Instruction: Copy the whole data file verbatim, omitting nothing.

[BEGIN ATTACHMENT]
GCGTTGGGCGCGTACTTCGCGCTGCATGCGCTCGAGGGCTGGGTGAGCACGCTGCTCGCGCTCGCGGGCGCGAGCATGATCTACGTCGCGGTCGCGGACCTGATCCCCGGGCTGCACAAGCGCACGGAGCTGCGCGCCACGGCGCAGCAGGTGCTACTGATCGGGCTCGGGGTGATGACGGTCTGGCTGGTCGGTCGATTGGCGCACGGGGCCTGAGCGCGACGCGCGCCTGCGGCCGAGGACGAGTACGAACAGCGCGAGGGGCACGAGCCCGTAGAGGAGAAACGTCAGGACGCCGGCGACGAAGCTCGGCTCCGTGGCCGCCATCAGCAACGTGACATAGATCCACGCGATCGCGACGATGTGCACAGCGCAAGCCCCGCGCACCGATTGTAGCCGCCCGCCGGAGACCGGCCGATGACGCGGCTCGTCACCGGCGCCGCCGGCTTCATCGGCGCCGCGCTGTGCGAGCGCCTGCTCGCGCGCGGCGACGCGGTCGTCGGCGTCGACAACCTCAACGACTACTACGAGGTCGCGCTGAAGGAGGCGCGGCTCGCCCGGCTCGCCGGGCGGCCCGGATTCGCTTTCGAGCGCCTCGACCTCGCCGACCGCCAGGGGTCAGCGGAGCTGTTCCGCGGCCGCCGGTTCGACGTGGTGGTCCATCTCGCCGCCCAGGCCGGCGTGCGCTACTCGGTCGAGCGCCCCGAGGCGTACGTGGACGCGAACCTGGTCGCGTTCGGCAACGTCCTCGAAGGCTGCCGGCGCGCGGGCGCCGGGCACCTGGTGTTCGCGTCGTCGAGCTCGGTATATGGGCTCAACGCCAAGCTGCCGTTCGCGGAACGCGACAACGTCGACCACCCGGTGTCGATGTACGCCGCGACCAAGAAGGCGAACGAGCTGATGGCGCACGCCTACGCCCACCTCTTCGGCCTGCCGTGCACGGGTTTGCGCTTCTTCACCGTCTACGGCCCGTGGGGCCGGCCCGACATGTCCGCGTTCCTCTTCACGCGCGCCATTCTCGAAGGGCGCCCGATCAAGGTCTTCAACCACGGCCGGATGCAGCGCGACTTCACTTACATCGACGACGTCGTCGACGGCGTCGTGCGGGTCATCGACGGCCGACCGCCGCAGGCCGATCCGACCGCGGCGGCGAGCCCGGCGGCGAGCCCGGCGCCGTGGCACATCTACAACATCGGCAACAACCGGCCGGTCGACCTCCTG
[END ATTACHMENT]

GCGTTGGGCGCGTACTTCGCGCTGCATGCGCTCGAGGGCTGGGTGAGCACGCTGCTCGCGCTCGCGGGCGCGAGCATGATCTACGTCGCGGTCGCGGACCTGATCCCCGGGCTGCACAAGCGCACGGAGCTGCGCGCCACGGCGCAGCAGGTGCTACTGATCGGGCTCGGGGTGATGACGGTCTGGCTGGTCGGTCGATTGGCGCACGGGGCCTGAGCGCGACGCGCGCCTGCGGCCGAGGACGAGTACGAACAGCGCGAGGGGCACGAGCCCGTAGAGGAGAAACGTCAGGACGCCGGCGACGAAGCTCGGCTCCGTGGCCGCCATCAGCAACGTGACATAGATCCACGCGATCGCGACGATGTGCACAGCGCAAGCCCCGCGCACCGATTGTAGCCGCCCGCCGGAGACCGGCCGATGACGCGGCTCGTCACCGGCGCCGCCGGCTTCATCGGCGCCGCGCTGTGCGAGCGCCTGCTCGCGCGCGGCGACGCGGTCGTCGGCGTCGACAACCTCAACGACTACTACGAGGTCGCGCTGAAGGAGGCGCGGCTCGCCCGGCTCGCCGGGCGGCCCGGATTCGCTTTCGAGCGCCTCGACCTCGCCGACCGCCAGGGGTCAGCGGAGCTGTTCCGCGGCCGCCGGTTCGACGTGGTGGTCCATCTCGCCGCCCAGGCCGGCGTGCGCTACTCGGTCGAGCGCCCCGAGGCGTACGTGGACGCGAACCTGGTCGCGTTCGGCAACGTCCTCGAAGGCTGCCGGCGCGCGGGCGCCGGGCACCTGGTGTTCGCGTCGTCGAGCTCGGTATATGGGCTCAACGCCAAGCTGCCGTTCGCGGAACGCGACAACGTCGACCACCCGGTGTCGATGTACGCCGCGACCAAGAAGGCGAACGAGCTGATGGCGCACGCCTACGCCCACCTCTTCGGCCTGCCGTGCACGGGTTTGCGCTTCTTCACCGTCTACGGCCCGTGGGGCCGGCCCGACATGTCCGCGTTCCTCTTCACGCGCGCCATTCTCGAAGGGCGCCCGATCAAGGTCTTCAACCACGGCCGGATGCAGCGCGACTTCACTTACATCGACGACGTCGTCGACGGCGTCGTGCGGGTCATCGACGGCCGACCGCCGCAGGCCGATCCGACCGCGGCGGCGAGCCCGGCGGCGAGCCCGGCGCCGTGGCACATCTACAACATCGGCAACAACCGGCCGGTCGACCTCCTG